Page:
The ASEAN economy, if considered as a single entity, will be the fourth largest in the world by 2050. This is according to Malaysian Prime Minister Najib Razak.
Najib said the ASEAN economy is already the world’s 7th largest. The region’s combined gross domestic product is more than US$2.6 trillion.
“The Organisation for Economic Co-operation and Development (OECD) predicts annual growth of 5.6% over the next four years. ASEAN will be the world’s fourth largest economy by 2050 if current trends continue,” he said at the ASEAN Business Awards Malaysia.
The prime minister said that ASEAN is now building on a strong and consistent record of development and mutual growth. In terms of per capita income growth, he mentioned ASEAN considerably outpaced the world since the late 1970s.
Najib highlighted a McKinsey report which showed the number of consumer households earning over US$7,500 per year will double to 125 million in the next decade.
“With a population over 600 million, larger than the European Union or North America, our potential market is huge. Integrating our 10 nations into an Economic Community is crucial because of this,” stressed Najib.
ASEAN Economy To Benefit from Union
The ASEAN Economic Community (AEC) came into effect at the end of 2015. It aims to transform Southeast Asia into a single economic region, similar to the EU in many ways.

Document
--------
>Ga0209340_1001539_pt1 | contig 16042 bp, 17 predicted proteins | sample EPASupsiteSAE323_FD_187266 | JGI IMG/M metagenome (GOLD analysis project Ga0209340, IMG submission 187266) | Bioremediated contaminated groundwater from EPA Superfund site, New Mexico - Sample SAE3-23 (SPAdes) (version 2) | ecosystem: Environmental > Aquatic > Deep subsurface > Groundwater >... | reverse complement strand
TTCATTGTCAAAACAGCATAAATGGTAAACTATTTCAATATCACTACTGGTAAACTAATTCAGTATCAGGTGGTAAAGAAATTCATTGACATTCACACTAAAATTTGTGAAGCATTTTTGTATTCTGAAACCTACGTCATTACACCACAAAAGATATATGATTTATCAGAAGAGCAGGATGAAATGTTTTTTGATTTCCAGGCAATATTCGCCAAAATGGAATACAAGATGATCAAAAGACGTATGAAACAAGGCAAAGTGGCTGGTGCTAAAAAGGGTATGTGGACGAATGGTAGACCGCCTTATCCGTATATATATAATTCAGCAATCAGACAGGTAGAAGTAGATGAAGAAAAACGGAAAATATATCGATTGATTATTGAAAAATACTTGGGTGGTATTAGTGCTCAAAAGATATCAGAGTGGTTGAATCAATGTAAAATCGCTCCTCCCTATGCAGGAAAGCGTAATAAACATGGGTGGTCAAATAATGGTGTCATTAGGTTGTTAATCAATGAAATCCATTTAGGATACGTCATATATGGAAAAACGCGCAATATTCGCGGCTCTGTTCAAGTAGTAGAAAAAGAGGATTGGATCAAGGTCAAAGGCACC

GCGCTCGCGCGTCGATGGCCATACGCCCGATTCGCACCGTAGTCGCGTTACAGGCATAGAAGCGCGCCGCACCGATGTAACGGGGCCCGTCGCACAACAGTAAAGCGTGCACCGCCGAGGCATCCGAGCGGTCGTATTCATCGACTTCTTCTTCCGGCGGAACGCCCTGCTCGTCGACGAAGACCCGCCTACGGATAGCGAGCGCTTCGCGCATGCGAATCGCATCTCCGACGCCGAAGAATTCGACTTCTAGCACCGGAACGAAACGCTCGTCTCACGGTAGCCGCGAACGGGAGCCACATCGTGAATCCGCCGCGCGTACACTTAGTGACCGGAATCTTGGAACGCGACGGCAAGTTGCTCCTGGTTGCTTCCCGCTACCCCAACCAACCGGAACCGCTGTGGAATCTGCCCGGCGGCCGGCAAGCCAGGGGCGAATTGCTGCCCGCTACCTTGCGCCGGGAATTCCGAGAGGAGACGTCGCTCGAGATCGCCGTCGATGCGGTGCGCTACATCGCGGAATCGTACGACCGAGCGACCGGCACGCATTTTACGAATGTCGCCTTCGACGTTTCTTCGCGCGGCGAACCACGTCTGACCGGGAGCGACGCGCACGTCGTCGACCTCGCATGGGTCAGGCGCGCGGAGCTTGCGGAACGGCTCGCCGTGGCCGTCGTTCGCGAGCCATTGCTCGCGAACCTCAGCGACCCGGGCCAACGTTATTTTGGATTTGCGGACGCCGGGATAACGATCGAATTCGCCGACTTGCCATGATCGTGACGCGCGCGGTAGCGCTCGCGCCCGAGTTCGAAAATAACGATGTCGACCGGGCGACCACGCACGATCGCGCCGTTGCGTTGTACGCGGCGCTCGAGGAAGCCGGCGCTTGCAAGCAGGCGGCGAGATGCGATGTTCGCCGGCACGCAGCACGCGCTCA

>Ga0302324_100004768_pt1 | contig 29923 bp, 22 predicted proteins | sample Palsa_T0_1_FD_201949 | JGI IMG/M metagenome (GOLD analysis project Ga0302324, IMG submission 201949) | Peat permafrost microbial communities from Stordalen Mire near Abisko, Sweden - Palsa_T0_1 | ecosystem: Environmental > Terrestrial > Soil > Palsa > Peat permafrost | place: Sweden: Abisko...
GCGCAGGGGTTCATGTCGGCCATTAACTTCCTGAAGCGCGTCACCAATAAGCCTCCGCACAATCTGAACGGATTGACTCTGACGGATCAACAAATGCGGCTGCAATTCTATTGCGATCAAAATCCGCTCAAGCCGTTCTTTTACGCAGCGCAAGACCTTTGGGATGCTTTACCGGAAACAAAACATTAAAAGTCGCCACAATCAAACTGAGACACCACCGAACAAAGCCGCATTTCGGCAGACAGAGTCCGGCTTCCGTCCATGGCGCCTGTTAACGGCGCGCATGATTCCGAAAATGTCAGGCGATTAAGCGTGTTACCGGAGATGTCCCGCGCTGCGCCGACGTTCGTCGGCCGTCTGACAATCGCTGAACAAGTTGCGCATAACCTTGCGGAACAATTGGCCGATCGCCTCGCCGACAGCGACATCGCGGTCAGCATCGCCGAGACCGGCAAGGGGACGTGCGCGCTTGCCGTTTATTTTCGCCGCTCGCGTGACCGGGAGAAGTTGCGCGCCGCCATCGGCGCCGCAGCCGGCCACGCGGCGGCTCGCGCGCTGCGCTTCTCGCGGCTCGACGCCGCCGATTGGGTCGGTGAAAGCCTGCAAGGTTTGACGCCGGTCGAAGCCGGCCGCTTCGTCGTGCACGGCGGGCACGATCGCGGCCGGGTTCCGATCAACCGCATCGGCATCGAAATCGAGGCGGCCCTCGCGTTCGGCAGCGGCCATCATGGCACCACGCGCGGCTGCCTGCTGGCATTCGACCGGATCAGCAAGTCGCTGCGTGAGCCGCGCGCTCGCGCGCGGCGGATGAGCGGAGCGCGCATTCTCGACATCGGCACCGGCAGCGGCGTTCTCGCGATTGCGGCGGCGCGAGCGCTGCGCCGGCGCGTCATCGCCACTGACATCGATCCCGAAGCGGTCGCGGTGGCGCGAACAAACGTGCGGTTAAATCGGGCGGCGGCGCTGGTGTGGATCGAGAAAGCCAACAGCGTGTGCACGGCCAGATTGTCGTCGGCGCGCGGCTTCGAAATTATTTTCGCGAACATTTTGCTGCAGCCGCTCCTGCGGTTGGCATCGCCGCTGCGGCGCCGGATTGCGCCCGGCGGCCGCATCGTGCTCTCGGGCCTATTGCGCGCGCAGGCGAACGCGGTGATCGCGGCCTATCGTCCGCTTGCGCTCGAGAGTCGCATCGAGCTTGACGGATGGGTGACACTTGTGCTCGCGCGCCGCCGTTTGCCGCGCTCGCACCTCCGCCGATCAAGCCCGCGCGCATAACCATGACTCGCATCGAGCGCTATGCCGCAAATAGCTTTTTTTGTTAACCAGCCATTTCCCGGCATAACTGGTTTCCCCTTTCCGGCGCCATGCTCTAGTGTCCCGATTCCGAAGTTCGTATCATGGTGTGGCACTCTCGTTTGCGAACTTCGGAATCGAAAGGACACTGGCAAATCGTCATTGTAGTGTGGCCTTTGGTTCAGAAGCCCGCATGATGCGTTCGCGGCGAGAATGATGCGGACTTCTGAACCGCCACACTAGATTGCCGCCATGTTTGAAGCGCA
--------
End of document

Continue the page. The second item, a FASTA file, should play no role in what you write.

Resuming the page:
As a result, Investors in Southeast Asia have a massive amount of opportunities.
“Our focus on free trade, fair taxation, and transparency combines to create an open and welcoming economy which attracts investment, growth, and jobs.”
Najib said Malaysia’s success is globally recognized, as attested in the World Competitiveness Yearbook 2014. It ranked Malaysia in 12th place out of 60 economies. Najib also expects his country will move even higher up the list.
He said there’s confidence in Malaysia, citing demand for the US$1.5 billion global sukuk (Islamic Bond) raised recently. Earlier this year, Fortune Magazine listed Malaysia as one of the seven new best emerging markets.
Najib said there was international recognition that the Malaysian economy’s fundamentals remain strong.
“This is heartening because we know that bold steps such as the elimination of fuel subsidies or the introduction of the Goods and Services Tax are not always the most popular, but they are necessary,” said Najib, referring to a policy that his government recently passed.
“This is for the long-term benefit of all Malaysians. That will always be the top priority for my government”.
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